Terrestrial runoff to the Great Barrier Reef and the implications for its long term ecological status
Brodie, J., and Fabricius, K. (2008) Terrestrial runoff to the Great Barrier Reef and the implications for its long term ecological status. In: Hutchings, Pat, Kingsford, Mike, and Hoegh-Guldberg, Ove, (eds.) The Great Barrier Reef: biology, environment and management. CSIRO Publishing, Collingwood, VIC, Australia, pp. 108-113.
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[Extract] The Great Barrier Reef (GBR) region with its two layers of protected areas (the GBR Marine Park and the GBR World Heritage Area) is a large marine ecosystem adjacent to the north-east Australian coast. The land adjacent to the GBR forms the GBR Catchment Area (GBRCA) from which many rivers and streams discharge into the GBR. As the GBRCA has been developed for agricultural, industrial and residential use over the last 150 years, waters discharged from GBRCA rivers have contained increasing amounts of nutrients, sedimentsand other pollutants.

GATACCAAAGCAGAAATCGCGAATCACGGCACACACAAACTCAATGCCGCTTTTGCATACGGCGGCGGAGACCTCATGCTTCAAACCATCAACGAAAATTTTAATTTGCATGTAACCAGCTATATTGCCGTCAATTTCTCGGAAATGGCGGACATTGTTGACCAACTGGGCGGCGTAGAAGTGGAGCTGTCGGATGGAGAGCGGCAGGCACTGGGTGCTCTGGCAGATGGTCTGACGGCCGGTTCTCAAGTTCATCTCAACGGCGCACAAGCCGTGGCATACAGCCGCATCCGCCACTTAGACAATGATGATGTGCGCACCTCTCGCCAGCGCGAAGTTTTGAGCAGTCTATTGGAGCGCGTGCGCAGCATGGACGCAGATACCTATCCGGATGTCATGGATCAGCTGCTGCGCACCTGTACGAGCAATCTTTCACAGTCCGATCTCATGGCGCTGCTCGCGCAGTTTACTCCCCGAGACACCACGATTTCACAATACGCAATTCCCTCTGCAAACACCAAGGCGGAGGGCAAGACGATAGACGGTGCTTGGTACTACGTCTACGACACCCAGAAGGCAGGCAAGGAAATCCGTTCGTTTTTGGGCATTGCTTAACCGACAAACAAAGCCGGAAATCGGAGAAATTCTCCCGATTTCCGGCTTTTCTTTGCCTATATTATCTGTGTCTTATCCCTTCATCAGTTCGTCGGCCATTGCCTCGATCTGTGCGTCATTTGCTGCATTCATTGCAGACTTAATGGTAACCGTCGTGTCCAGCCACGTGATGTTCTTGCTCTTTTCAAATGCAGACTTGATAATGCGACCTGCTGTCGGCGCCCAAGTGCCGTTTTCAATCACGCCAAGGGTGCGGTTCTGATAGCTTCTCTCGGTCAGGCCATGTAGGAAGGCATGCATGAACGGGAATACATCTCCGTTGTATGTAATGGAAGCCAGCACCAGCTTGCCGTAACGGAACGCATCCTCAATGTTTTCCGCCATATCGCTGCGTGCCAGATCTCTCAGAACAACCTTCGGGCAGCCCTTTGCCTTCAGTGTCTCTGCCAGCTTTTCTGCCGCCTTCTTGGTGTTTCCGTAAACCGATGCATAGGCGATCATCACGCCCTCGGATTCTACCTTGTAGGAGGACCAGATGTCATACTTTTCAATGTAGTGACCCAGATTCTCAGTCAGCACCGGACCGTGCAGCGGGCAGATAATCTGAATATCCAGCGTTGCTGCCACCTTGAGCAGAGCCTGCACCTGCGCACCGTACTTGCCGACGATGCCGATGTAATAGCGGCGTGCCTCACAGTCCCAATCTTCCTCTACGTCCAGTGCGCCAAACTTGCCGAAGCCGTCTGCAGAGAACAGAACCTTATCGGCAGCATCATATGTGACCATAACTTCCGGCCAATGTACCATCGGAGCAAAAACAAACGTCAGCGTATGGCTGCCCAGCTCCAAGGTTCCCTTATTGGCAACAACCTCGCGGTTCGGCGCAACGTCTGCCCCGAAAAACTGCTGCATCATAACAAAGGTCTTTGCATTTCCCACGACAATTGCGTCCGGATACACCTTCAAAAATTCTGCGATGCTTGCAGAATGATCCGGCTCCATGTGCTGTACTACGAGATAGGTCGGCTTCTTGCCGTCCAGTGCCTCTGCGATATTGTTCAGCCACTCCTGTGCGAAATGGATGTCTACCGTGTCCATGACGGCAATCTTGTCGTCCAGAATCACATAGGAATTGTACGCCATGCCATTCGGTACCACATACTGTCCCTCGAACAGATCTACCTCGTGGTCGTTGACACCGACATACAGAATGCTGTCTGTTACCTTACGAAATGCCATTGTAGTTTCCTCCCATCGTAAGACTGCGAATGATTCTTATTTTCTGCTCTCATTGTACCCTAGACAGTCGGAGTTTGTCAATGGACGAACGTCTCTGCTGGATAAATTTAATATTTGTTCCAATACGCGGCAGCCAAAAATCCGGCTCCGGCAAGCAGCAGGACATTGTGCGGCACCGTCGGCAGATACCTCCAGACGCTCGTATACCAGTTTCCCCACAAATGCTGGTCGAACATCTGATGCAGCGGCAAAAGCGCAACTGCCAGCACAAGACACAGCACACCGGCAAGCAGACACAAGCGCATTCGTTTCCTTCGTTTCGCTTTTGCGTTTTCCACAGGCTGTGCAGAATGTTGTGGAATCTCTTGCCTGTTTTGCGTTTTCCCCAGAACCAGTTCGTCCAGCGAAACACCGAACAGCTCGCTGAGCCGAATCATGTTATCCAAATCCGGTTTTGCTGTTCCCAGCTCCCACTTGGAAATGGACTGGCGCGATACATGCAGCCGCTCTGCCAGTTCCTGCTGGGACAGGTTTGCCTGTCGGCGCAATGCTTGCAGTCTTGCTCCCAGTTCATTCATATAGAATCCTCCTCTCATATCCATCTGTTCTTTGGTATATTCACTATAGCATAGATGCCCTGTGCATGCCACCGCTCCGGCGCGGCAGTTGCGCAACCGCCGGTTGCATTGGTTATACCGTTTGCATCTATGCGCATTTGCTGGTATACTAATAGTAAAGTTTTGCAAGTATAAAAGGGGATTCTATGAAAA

|Item Type:||Book Chapter (Research - B1)|
|Keywords:||Great Barrier Reef; terrestrial runoff; pollution control; agriculture|
|Date Deposited:||23 Dec 2009 01:27|
|FoR Codes:||05 ENVIRONMENTAL SCIENCES > 0502 Environmental Science and Management > 050205 Environmental Management @ 100%|
|SEO Codes:||96 ENVIRONMENT > 9605 Ecosystem Assessment and Management > 960508 Ecosystem Assessment and Management of Mining Environments @ 100%|
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